‘LaPolitics’: Lawsuit challenges New Orleans booze tax; speculation swirls over Senate seat

A civil district court hearing has been scheduled for Aug. 8 to explore the constitutionality of what is being called a gallonage tax in New Orleans. The tax, according to critics, directly impacts alcoholic beverage dealers and indirectly touches consumers, restaurants and retailers. The lawsuit, which was originally brought by the Beer Industry League of Louisiana in December and later joined by the Louisiana Restaurant Association, actually seeks to invalidate two taxes in the city of New Orleans. Plaintiffs expect to move for a ruling on the other tax, a processing fee, soon after the Aug. 8 hearing. Attorneys for the associations are describing both taxes as “unconstitutional overreaches.” Judge Clare Jupiter has the case, which will first focus on the gallonage tax, which is imposed on alcohol based on the volume sold. The plaintiffs call it a “property tax” that violates state law, while the city contends its home rule charter exempts it from all current state and constitutional limits on taxation. It raises interesting questions about whether the 1921 version of the constitution guides the way for the city on this issue, or if the Legislature is vested solely with taxation authority. The so-called gallonage tax was adopted last year, went into effect in the spring and is currently being paid under protest. The other tax, which has been on the books for more than seven years, is actually a $1,000 processing fee for restaurants and other establishments that are required to obtain a liquor license. The fee is charged in addition to the cost of a license, which ranges between $135 and $500. Attorneys for the associations argue that state law specifically limits the amounts a municipality can charge for liquor license fees, and that the city is attempting to skirt those limitations by calling the $1,000 charge a “processing fee.”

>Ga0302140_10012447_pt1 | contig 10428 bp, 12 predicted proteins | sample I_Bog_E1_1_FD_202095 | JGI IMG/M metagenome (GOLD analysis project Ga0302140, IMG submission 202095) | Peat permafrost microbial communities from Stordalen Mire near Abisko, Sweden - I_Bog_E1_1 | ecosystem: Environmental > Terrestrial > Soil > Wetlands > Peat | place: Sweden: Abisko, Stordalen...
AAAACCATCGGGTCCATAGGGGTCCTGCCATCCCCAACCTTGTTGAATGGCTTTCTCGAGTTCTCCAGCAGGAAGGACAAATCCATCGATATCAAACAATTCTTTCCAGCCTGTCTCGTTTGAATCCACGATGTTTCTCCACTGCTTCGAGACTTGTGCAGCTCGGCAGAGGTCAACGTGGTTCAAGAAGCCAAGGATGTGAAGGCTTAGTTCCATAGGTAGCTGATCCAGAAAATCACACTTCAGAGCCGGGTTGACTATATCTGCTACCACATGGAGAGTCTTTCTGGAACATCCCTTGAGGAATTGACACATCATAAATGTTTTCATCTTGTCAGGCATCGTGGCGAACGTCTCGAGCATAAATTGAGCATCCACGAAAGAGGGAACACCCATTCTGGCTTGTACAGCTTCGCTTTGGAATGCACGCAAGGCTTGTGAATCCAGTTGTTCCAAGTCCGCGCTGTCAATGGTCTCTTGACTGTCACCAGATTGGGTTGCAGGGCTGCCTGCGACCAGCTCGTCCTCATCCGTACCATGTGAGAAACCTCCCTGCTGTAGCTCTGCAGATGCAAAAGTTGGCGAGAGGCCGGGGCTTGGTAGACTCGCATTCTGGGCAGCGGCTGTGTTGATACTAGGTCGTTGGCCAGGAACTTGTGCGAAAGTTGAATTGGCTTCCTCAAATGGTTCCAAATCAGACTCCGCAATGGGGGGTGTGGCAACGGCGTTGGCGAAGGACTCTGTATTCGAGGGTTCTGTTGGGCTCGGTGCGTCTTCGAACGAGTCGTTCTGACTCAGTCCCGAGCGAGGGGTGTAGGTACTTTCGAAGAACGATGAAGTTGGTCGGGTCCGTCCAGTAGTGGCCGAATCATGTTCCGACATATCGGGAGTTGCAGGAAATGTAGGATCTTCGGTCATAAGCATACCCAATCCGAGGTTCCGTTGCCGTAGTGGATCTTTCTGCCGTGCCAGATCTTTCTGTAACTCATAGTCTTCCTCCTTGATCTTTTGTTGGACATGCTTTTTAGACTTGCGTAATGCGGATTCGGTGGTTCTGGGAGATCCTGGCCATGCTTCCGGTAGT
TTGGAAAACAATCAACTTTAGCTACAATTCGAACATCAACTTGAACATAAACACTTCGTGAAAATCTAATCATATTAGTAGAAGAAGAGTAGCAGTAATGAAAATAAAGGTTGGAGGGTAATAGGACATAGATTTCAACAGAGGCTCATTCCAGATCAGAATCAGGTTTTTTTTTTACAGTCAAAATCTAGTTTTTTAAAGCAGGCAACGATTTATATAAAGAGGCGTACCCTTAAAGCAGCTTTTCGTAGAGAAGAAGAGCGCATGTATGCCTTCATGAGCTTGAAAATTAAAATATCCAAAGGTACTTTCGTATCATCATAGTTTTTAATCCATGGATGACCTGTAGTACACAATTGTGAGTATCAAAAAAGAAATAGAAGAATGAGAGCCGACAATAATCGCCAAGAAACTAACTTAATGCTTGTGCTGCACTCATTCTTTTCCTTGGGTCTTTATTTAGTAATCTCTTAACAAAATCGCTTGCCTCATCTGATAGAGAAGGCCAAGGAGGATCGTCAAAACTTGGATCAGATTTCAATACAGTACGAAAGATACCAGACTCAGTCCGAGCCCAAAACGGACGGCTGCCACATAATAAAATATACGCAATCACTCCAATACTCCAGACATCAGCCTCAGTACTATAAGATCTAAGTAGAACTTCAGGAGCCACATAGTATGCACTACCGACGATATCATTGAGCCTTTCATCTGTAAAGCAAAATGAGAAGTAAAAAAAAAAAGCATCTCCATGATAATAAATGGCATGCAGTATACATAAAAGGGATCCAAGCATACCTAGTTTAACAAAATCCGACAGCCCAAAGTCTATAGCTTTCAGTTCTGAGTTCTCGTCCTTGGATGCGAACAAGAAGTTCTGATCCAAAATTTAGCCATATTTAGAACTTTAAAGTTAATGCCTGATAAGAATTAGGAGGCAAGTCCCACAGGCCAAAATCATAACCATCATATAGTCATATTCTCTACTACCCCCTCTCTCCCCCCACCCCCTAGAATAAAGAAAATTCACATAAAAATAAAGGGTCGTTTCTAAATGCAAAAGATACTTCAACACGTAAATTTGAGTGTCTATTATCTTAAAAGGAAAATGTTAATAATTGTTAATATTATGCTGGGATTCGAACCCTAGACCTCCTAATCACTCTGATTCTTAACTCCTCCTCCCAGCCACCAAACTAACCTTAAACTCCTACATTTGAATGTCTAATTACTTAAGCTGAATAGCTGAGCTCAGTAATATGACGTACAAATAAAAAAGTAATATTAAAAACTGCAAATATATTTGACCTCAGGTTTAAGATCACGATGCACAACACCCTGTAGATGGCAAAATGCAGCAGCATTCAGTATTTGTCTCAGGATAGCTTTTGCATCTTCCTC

—Sen. Dan Claitor, like many of his colleagues, is term limited. As a result there has been a great deal of chatter in Senate District 16 about who should run. The latest mumblings involve Ryan Theriot, a standout at LSU who later played shortstop and second base for the Cardinals, Cubs, Dodgers and Giants. A group of political influencers are trying to get him to consider running in 2019. (Possibly the same group that wanted Theriot to jump into the open race for the Public Service Commission.)

They Said It: “I just want the community to quiet down. I don’t need for this to be stirred up.” — Clarence Mayor Tommy Evans, upon hearing the mounting complaints about his administration, in The Shreveport Times

Jeremy Alford publishes LaPolitics Weekly, a newsletter on Louisiana politics, at LaPolitics.com. Follow him on Twitter, or on https://www.facebook.com/LaPolitics?ref=hl Facebook. He can be reached at JJA@LaPolitics.com.

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